Hi there. My name is Simon Currigan. And welcome to school behaviour secrets, I hope you're having a brilliant break over the Christmas period. And if you're listening to this in the future, whether that's March, August or September, I hope that's equally good for you too. This week, I'm releasing a quick fire episode, where my aim is to give you one idea or strategy to think about and use with your class, all condensed into an easy to listen to five minute episode. And I'm going to give you one simple change to make that will improve the levels of positivity in your classroom that requires virtually no time, or effort and no resources whatsoever. At the end of the episode, if you liked this format and enjoyed the content, or you hated it and think that this change of episode format proves I'm out of my tiny mind. Why not let me know on social media look for us on Facebook as beacon school support and on Twitter. We're at Beacon support. And let me know what you think. Right? This podcast is due to come out on the 27th of December just after Christmas in the period just before New Year. That's a time when we traditionally reflect on the year that's passed on our actions and our achievements. And we started to think about how we can improve or make our lives better by making changes. And that kind of inspired this episode, because I'd like to share a small change with you. That certainly improved my practice in the classroom, and I believe made my classroom more positive and a more happy place. Before I tell you what that change is. I want to talk about how we as adults have a surprisingly powerful impact on the classroom climate. There's a famous quote from Hi I'm Janata that used to be hanging on the wall of the pupil referral unit. I used to work out that goes like this. I've come to the frightening conclusion that I am the decisive element in the classroom. It's my personal approach that creates the climate. It's my daily mood that makes the weather. As a teacher I possess a tremendous power. To make a child's life miserable or joyous. I can be a tool of torture are an instrument of inspiration. I can humiliate or heal. In all situations. It is my response that decides whether a crisis will be escalated, or de escalated, and a child humanised or dehumanised. And when you think about it, it's completely true. We as the adults set the mood and temperament in our classroom, if we go into school feeling tired and negative, and we're techy, in our response to the kids. And we repeat that over time, the kids pick up on the behaviour that we're role modelling for them. So the class slowly becomes fractious and irritable, and everyone starts looking for the negative in other people's actions in their work. And in their general outlook and demeanour. My podcasting partner, Emma, who can't be here today, calls this light housing. As adults, what we pay public attention to is like a lighthouse. That public attention from the adult is like a beam in the dark, that highlights a specific behaviour. And it draws the attention of all the kids in the class to the thing that we're highlighting. So alright, let me just unpack that a little. Let's imagine we've got three children who keep shouting out during whole class time. If I pay that behaviour, a lot of attention with shushing, or eye rolling or clicking my tongue or frowning, or with my words, and you know, we can communicate in a whole range of ways, not just with our words, so don't forget that. Then suddenly, all the other pupils in the class start to focus on the behaviour we just highlighted, kids who are shouting out. And then something interesting happens. As we manage that negative behaviour or shouting out however we do it by challenging it with our words or through For our body language, we send out a clear message to the class, which goes something like this. The teacher is currently paying attention to kids who are shouting out, which does two things. Firstly, it makes the kids who are doing the right thing, feel overlooked. And this creates a sense of unfairness. Because if you follow the classroom rules, and you put your hand up, you get ignored. And over time, the kids start to think well, what's the point in doing the right thing if you don't get noticed, or recognised, or get the opportunity to join in with the whole class discussion. And the second thing it does is this, it tells your class exactly what they need to do to get that very recognition they're looking for. If you want a slice of search attention, start shouting out. And don't forget, some students thrive on attention. They don't care whether that attention is positive, or negative. For them, attention is attention is attention. It's like a currency like a pound coin, one pound coin is no different from another, they both have the same value. For them, it's better to receive negative adult attention than to be ignored. And the damage when we keep paying too much attention to negative behaviour, we unintentionally set the weather in the classroom, we create a negative culture where bad behaviour is looked for and rewarded with attention, it gets commented on. Whereas good behaviour, well, that gets overlooked. So we get more shouting out more negative behaviour, more irritability, which is obviously the opposite of our intention. So here's my trick for creating a positive climate in the classroom. To put this in terms of numbers, just before I describe the trick, research shows that for a positive, successful climate in the classroom, we should be aiming for five positive comments for every negative comment. And that's actually really hard to achieve. As a teacher, I've completed 1000s of lesson observations in hundreds of schools. And most teachers, even the ones that consider themselves really, really positive, in reality, only manage one positive comment for every negative one. So here's how to do it. Make your professional New Year's resolution to consistently use the following strategy. Every time you draw public attention to a negative behaviour in class, whether that's shouting out tapping sighing, being away from your desk, when you shouldn't be whatever that behaviour is, make sure you immediately follow that up with a piece of specific positive praise or recognition to a pupil who's doing the right thing. So if someone shouts out, by all means, address that, but then immediately switch and lighthouse, a child who's doing the right thing.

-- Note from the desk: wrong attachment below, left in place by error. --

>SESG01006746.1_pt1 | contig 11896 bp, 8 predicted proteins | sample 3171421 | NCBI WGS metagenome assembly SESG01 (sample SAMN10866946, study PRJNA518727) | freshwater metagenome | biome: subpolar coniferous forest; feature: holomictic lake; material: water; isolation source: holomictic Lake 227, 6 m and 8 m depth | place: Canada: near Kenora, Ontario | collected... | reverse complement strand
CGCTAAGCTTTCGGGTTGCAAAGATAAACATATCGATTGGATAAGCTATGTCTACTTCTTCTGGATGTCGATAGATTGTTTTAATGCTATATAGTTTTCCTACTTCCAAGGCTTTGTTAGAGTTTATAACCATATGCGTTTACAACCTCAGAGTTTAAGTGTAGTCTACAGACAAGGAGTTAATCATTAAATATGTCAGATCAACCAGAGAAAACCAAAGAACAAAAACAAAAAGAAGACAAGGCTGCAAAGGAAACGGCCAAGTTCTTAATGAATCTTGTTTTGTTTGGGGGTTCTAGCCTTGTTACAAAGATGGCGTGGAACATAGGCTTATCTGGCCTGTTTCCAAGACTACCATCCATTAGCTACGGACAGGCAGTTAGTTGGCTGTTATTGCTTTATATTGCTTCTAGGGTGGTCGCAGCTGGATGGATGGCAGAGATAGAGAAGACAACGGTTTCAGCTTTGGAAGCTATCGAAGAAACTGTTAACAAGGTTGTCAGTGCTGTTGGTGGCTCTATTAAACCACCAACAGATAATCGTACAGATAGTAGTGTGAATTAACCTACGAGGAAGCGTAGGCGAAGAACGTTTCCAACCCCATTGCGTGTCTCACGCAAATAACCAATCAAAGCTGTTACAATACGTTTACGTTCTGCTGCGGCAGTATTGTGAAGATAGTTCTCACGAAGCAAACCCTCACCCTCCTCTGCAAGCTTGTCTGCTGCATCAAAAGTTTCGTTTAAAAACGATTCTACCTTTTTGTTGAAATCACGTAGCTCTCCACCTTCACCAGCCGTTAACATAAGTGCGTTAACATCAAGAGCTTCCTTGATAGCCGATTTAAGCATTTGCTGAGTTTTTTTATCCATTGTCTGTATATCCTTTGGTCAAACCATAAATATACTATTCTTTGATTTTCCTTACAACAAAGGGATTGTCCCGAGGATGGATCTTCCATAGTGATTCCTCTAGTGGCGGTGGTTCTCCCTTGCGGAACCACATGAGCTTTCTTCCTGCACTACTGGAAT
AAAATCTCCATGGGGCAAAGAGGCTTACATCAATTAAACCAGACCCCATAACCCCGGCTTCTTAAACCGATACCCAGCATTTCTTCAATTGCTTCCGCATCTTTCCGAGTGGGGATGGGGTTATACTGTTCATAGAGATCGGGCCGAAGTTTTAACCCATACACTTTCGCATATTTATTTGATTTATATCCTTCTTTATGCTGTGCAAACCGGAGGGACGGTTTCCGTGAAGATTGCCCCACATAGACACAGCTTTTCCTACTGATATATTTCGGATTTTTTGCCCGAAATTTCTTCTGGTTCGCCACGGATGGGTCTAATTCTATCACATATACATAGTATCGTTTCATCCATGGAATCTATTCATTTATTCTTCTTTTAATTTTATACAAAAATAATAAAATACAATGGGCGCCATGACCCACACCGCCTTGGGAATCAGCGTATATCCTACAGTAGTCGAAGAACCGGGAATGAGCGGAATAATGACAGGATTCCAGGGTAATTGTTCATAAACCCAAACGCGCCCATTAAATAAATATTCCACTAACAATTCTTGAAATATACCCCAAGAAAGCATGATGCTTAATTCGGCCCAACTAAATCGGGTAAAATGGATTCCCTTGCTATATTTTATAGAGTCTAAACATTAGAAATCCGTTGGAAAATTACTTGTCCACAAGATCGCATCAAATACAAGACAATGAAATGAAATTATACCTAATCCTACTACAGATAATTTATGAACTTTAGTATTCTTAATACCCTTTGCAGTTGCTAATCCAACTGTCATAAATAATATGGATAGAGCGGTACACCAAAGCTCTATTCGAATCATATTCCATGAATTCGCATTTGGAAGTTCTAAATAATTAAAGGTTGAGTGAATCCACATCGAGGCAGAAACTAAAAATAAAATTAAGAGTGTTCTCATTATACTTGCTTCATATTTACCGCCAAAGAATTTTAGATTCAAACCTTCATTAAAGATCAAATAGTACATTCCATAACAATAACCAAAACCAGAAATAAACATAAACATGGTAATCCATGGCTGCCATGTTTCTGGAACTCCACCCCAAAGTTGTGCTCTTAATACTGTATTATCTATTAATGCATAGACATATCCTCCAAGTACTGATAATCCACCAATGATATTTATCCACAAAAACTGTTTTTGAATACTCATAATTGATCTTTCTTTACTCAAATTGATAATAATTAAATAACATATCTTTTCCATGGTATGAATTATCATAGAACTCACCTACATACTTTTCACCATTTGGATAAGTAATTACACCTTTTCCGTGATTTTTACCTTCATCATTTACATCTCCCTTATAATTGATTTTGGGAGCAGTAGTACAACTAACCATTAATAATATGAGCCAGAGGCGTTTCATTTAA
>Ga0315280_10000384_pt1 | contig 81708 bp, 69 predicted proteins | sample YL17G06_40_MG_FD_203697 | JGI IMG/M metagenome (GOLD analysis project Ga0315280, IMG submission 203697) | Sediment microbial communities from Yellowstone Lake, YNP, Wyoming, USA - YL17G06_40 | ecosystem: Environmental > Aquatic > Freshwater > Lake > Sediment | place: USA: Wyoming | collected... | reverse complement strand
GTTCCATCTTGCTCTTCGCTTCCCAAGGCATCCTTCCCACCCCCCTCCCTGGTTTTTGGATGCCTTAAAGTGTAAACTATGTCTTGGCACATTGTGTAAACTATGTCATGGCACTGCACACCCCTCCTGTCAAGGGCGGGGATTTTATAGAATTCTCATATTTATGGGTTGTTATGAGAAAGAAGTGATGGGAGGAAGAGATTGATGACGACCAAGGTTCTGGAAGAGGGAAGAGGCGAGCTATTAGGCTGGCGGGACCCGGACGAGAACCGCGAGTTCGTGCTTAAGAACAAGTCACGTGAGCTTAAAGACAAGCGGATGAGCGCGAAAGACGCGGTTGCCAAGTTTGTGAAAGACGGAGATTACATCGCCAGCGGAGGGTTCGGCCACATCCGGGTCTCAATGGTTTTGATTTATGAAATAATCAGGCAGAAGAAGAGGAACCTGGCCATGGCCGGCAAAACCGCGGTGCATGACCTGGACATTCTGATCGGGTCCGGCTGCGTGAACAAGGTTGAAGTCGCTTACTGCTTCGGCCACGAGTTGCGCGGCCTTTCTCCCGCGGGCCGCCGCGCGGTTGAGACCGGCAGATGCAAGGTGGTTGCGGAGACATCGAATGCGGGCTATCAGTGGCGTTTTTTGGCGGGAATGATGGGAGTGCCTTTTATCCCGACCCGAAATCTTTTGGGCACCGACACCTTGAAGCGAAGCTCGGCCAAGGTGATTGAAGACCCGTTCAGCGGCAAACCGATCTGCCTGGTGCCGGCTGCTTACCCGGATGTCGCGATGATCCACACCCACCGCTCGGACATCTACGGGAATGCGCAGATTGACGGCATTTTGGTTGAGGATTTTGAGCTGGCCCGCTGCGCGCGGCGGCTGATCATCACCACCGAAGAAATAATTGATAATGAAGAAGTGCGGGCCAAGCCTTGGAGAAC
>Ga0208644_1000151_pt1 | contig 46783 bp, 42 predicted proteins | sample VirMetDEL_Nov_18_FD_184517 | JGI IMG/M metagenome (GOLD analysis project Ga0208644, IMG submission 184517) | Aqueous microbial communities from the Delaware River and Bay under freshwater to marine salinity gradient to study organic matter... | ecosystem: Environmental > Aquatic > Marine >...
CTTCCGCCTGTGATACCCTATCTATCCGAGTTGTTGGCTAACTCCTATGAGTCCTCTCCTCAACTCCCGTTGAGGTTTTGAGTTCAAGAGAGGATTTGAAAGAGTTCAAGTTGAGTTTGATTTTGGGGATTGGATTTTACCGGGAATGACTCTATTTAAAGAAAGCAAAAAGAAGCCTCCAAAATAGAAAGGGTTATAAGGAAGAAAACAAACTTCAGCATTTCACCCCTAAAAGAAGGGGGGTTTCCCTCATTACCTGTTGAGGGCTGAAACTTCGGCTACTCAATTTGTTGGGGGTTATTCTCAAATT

If you remind the pupil who shouted out of the classroom expectation, then deliberately pivot and say something like a Nisha, you've got your hand up and you are waiting politely. So I am interested in what you've got to say, go ahead. When we do this, that last message that pupils receive is the teacher is currently giving their attention to children who are putting their hand up, we've made it crystal clear what behaviour we want them to copy by explicitly naming it. And we've stopped students who are doing the right thing from having that sense that they're being overlooked. We've given them the recognition they deserve. And here's the interesting thing. If you immediately follow a negative comment with a positive one, you've now given yourself a ratio of one to one positive statements to negative ones. So now whatever you do naturally in terms of giving your students positive feedback will move you to two to one, three to one, four to one in terms of that ratio and beyond. It's a simple trick but a powerful one because it steadily increases the sense of positivity in the classroom. It lighthouses positive learning behaviours boosts that important positive to negative ratio of comments and creates a classroom that adults and children actually want to be a part of because it's positive. In the words of high energy not we're setting the weather to create the right kind of classroom climate. It's the sort of new year's resolution that's easy to follow and can make a real difference. learns to you and your students. And that's all I've got for you today. If you enjoyed the episode, don't forget to share it with three friends who would find it useful. Simply open up your podcast app, press the share button, and then your app will help you send a direct link to this episode through whatever messaging platform you use, whether that's Facebook, messenger, email, WhatsApp, whatever. It's as easy as sharing an article from the web to a friend. And if you're new to the podcast, and you found it interesting or valuable, don't forget to tap the subscribe button on your podcast app, so you never miss another episode. I hope you found today's episode useful. I'm off to scoffer mince pie and who knows? Maybe I'll chase that down with a cheeky glass of cheap Prosecco. Next week, it's back to our normal format. I hope you have an excellent week. And I wish you a very happy and successful new year and I look forward to seeing you next time on school behaviour secrets
(This automated transcript may not be 100% accurate.)